Home / You’re Hired! Social Networking Is the New Resume

You’re Hired! Social Networking Is the New Resume

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The job market is a scary place right now. Those without jobs are desperate to find quality employment. People who do have jobs are desperate to keep them. One thing everybody seems to be experiencing is the lack of a safety net.

Melissa Giovagnoli, social media specialist and author of Graduate to LinkedIn, has built her company around social networking. She knows just how important it is for people to be their own brand in today’s Web 2.0 culture. Giovagnoli’s clients include Motorola and Disney. Her company, Networlding, specializes in social media and social networking in the business-to-business space.

Hard resumes are becoming more and more obsolete. Employers are now “Googling” potential employees and using social media sites, such as LinkedIn and Elance, to connect with future employees. People have to understand just how valuable building an online brand is vs. having a traditional resume.

“Networking online is everything,” Melissa recently said. “Some jobs a company may not post. Employers can be scanning candidates, without them even knowing, via professional groups online. You just never know when a job could be offered.”

A new generation of baby boomers are now being forced to step up their online game to compete for jobs with recent college graduates. The generation gap can be ever so apparent when it comes to online job seeking through networking. College graduates have to overcome the urge to post their party photos in public forums and baby boomers really need to pay attention to social media trends. Everyone has a unique perspective to consider when it comes to finding an employment connection online.

Through research, and some advice from Melissa Giovagnoli, I comprised a list of ten tips for effective social media networking.

  1. Always have a public profile with a non-controversial photo gallery and a biography that highlights your professional accomplishments.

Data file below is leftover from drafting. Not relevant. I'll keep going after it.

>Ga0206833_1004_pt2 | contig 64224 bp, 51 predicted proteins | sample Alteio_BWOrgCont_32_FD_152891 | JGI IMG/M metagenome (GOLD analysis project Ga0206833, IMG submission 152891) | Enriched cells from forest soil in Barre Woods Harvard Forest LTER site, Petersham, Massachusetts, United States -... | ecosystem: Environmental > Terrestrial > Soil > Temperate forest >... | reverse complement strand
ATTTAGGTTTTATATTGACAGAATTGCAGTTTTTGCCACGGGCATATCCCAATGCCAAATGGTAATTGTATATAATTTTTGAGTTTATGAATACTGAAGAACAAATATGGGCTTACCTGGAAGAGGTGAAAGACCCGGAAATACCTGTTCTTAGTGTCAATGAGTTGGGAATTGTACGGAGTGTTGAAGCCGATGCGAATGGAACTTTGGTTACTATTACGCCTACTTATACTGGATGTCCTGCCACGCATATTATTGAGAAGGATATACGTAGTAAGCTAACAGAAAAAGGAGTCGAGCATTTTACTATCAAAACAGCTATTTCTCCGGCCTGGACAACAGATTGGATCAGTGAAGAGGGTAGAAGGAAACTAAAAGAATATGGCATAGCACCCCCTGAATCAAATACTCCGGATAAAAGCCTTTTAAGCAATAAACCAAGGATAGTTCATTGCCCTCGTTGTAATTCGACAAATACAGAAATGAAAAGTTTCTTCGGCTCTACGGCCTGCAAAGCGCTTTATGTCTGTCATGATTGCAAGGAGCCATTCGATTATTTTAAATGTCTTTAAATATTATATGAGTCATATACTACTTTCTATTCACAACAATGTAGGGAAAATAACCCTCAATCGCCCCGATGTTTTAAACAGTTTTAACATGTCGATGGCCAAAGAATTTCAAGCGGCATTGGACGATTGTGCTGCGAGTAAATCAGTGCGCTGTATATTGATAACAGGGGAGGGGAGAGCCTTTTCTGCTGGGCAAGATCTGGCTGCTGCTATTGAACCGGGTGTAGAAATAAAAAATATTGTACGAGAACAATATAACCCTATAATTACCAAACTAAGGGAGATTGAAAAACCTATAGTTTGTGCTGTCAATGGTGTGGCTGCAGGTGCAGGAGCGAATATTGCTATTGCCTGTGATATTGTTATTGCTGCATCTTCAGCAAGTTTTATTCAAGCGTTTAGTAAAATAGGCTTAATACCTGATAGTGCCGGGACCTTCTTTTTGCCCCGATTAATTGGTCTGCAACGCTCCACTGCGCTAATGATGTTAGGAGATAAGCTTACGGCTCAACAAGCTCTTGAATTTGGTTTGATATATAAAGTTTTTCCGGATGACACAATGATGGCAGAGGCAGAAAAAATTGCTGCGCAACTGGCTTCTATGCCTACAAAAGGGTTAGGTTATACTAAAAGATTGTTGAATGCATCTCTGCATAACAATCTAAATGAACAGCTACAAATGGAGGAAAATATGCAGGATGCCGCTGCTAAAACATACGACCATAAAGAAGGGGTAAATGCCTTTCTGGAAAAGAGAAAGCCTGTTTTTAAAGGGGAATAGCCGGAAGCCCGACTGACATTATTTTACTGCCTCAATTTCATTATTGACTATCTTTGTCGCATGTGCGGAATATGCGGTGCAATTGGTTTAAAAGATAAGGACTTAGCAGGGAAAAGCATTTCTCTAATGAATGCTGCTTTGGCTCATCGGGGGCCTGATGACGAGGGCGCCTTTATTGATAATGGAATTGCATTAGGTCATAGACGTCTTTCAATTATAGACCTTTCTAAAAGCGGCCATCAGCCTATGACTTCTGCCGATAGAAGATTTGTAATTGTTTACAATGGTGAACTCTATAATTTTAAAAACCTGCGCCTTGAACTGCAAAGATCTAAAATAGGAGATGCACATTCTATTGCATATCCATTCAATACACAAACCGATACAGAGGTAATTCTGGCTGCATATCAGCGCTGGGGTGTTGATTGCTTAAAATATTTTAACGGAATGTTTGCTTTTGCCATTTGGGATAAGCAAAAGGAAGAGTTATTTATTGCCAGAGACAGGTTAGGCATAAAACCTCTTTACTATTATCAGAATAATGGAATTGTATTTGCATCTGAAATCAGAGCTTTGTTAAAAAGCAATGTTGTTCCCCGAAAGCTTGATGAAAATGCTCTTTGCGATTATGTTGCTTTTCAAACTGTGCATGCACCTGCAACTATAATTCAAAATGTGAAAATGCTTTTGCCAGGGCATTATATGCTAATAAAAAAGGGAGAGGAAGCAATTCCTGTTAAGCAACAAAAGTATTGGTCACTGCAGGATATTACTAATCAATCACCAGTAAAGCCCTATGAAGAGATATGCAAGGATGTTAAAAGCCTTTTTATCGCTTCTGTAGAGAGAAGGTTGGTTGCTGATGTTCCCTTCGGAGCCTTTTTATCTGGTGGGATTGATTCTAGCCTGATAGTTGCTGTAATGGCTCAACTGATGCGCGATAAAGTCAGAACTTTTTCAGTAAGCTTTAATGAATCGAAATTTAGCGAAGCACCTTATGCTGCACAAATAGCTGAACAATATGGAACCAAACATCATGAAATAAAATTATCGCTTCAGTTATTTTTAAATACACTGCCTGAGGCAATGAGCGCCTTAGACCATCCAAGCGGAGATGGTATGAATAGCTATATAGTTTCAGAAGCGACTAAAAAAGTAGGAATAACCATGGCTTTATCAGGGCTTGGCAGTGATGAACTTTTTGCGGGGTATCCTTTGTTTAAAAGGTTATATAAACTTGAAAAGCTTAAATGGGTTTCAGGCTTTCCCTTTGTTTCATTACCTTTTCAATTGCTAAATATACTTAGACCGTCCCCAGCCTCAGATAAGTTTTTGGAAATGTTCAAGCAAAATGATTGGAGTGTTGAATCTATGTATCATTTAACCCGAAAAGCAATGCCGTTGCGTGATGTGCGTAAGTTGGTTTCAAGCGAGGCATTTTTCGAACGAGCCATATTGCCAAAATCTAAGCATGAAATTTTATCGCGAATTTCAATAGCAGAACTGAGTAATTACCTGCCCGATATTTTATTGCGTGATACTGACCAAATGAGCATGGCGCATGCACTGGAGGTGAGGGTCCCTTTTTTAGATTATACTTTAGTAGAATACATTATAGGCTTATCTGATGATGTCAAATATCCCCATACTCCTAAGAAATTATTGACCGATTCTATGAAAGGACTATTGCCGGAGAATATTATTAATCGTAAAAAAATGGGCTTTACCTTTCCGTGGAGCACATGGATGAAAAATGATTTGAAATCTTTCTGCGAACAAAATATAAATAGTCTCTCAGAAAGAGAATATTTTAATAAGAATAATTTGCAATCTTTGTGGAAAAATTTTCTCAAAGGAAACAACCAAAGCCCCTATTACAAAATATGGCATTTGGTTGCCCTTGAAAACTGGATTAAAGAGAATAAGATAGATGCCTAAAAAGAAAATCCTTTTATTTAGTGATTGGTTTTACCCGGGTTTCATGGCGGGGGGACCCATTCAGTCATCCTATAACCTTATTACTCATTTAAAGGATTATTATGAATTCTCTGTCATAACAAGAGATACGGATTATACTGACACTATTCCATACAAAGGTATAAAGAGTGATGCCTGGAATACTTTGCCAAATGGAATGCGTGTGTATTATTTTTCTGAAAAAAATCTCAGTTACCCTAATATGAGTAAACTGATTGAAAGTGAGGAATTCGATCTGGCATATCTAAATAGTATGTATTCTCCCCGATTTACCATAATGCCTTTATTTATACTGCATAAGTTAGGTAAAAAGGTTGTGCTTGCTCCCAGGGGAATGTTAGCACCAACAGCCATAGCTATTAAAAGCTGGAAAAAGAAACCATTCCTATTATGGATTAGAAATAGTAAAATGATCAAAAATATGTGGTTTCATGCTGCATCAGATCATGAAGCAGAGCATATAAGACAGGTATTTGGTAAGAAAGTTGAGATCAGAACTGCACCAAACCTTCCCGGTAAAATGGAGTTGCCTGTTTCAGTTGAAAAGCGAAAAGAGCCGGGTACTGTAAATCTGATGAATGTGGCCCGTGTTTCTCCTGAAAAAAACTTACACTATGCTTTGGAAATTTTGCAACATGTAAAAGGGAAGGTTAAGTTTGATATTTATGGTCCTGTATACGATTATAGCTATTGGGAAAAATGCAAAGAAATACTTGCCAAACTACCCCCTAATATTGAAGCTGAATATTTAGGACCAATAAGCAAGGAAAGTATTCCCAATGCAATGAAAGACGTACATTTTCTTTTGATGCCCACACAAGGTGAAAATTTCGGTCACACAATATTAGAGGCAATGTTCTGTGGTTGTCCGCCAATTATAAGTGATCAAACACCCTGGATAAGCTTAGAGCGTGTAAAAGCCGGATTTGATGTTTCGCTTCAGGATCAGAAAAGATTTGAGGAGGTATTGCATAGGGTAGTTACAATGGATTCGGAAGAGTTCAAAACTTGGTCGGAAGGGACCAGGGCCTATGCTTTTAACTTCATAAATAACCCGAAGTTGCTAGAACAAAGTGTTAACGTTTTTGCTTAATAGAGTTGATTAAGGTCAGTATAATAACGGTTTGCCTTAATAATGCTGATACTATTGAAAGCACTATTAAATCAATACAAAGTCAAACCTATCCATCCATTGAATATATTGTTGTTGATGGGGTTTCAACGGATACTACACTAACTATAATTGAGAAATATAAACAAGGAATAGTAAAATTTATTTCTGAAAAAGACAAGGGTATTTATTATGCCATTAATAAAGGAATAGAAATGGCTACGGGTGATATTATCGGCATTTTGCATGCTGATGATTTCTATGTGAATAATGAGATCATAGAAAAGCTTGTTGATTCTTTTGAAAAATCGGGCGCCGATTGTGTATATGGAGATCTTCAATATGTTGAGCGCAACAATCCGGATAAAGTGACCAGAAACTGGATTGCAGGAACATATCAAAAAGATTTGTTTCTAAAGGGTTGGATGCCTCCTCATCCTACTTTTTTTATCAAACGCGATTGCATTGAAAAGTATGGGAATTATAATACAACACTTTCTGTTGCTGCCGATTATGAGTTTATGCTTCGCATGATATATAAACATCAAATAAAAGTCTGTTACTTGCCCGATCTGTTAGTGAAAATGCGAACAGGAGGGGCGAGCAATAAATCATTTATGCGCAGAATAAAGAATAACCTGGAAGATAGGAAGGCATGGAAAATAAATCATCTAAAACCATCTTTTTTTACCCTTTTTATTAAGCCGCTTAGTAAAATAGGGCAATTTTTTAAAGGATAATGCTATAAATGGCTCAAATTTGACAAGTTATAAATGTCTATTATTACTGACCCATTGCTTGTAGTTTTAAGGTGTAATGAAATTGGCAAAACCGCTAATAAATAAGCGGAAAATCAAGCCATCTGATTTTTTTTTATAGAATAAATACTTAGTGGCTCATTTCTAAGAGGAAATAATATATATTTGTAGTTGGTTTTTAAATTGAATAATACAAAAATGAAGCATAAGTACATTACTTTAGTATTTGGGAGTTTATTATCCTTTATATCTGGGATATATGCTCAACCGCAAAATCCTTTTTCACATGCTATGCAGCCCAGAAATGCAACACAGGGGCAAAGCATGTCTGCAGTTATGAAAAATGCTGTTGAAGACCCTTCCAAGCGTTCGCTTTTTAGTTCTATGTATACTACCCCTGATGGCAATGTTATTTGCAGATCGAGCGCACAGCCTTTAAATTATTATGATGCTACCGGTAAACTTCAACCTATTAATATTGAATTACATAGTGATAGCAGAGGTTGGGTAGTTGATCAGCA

2. Spellcheck everything you publish.
  3. Join as many online professional groups which apply to your trade or industry as you can, and update your status daily.
  4. Learn how to properly use Twitter and don’t update too frequently or infrequently.
  5. Understand the importance of LinkedIn, if not for connecting with professionals in search of job opportunities then for the professional connections for when you land the job!
  6. If you must post party photos, off-color jokes, updates on your athlete’s foot (hopefully not), or anything that is not “office appropriate,” then set up two social media accounts. Your professional accounts should go under your real name and your friends and family account under a nickname. But remember, anything you post for the friends and family account can still make its way onto Google. Be careful!
  7. Write a blog, and not just for yourself. Yahoo! Associated Content and Blogcritics are great places to start sharing your expertise while gaining an audience and possible employment connections.
  8. Don’t spam people. Sending out your resume to 10 people you haven’t spoken with in the last 30 days is spamming. People will get annoyed and you never know who is, or will become, a hiring manager.
  9. If you get an invite to a social event, even outside of your industry, go! Social media invites are great ways to connect with people outside of the Web 2.0 culture. Again, you never know who you are going to meet and what opportunities may come your way.
  10. Don’t get discouraged. Looking for a job online can cause distraction and sometimes depression. Stay focused, stay positive, and stay hopeful.
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About Helene Vece

  • Pictures of you hitting a bong wearing Raiders logo body paint on the Internet: priceless. No thanks for your interest and your employment application.

    Point #6 deserves emphasis to show how important that point is.

    I would add one more item to your list: Get an email address that isn’t cutesy. Things like “stonedbikerstudFU@ or “bitchkittyslut69@ connote something other than “hire me” to employers.